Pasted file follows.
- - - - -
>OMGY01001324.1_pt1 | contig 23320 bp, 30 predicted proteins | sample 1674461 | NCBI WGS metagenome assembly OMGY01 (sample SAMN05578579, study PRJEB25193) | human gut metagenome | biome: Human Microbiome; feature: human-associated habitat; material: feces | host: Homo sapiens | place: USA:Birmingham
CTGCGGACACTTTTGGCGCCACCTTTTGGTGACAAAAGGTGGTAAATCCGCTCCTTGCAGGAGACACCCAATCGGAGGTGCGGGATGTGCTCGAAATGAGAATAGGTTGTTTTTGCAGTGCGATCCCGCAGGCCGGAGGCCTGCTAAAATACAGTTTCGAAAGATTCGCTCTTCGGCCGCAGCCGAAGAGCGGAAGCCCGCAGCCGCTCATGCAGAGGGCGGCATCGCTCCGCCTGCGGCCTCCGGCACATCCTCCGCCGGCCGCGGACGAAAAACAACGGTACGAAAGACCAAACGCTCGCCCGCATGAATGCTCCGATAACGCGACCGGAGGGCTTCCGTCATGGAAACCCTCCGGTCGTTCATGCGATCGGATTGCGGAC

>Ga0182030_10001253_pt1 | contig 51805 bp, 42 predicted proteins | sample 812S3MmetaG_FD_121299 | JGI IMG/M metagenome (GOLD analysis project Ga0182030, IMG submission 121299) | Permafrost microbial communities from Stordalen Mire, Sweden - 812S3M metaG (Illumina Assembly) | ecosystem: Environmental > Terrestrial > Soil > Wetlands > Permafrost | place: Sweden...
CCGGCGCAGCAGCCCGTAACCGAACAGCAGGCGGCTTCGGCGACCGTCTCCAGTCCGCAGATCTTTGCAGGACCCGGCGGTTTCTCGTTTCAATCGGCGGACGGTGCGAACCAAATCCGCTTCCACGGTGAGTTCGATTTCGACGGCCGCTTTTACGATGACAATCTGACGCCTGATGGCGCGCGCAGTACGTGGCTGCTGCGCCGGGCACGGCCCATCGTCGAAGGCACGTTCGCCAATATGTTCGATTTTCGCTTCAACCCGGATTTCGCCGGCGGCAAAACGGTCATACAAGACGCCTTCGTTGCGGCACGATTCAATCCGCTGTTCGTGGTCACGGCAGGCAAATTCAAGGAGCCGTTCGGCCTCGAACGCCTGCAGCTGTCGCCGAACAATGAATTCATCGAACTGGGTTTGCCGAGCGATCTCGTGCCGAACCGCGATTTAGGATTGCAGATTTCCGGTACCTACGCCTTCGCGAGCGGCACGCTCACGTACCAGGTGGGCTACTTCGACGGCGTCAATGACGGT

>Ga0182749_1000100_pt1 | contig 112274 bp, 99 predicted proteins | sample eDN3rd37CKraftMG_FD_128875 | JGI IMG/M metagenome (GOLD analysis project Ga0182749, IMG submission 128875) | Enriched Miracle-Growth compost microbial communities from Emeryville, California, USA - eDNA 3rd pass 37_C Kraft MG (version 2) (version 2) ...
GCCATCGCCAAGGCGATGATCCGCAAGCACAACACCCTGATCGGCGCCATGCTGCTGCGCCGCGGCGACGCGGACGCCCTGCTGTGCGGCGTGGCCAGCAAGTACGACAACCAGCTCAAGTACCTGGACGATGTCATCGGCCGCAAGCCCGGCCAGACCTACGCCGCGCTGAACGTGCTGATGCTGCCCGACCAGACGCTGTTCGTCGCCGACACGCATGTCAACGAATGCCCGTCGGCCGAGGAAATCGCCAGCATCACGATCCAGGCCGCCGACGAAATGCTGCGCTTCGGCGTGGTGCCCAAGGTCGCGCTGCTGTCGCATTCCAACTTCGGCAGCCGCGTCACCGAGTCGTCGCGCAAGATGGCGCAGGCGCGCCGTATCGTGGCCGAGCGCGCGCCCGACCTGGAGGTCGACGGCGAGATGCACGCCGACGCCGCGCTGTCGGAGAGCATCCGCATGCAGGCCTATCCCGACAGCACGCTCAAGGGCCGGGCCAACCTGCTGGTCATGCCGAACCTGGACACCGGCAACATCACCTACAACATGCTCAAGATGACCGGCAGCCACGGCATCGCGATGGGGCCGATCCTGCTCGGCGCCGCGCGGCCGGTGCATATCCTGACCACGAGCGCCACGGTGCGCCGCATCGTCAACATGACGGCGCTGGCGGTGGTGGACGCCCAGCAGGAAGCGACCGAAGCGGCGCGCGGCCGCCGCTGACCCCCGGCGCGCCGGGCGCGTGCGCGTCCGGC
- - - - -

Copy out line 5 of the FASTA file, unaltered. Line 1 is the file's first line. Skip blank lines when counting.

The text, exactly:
>Ga0182749_1000100_pt1 | contig 112274 bp, 99 predicted proteins | sample eDN3rd37CKraftMG_FD_128875 | JGI IMG/M metagenome (GOLD analysis project Ga0182749, IMG submission 128875) | Enriched Miracle-Growth compost microbial communities from Emeryville, California, USA - eDNA 3rd pass 37_C Kraft MG (version 2) (version 2) ...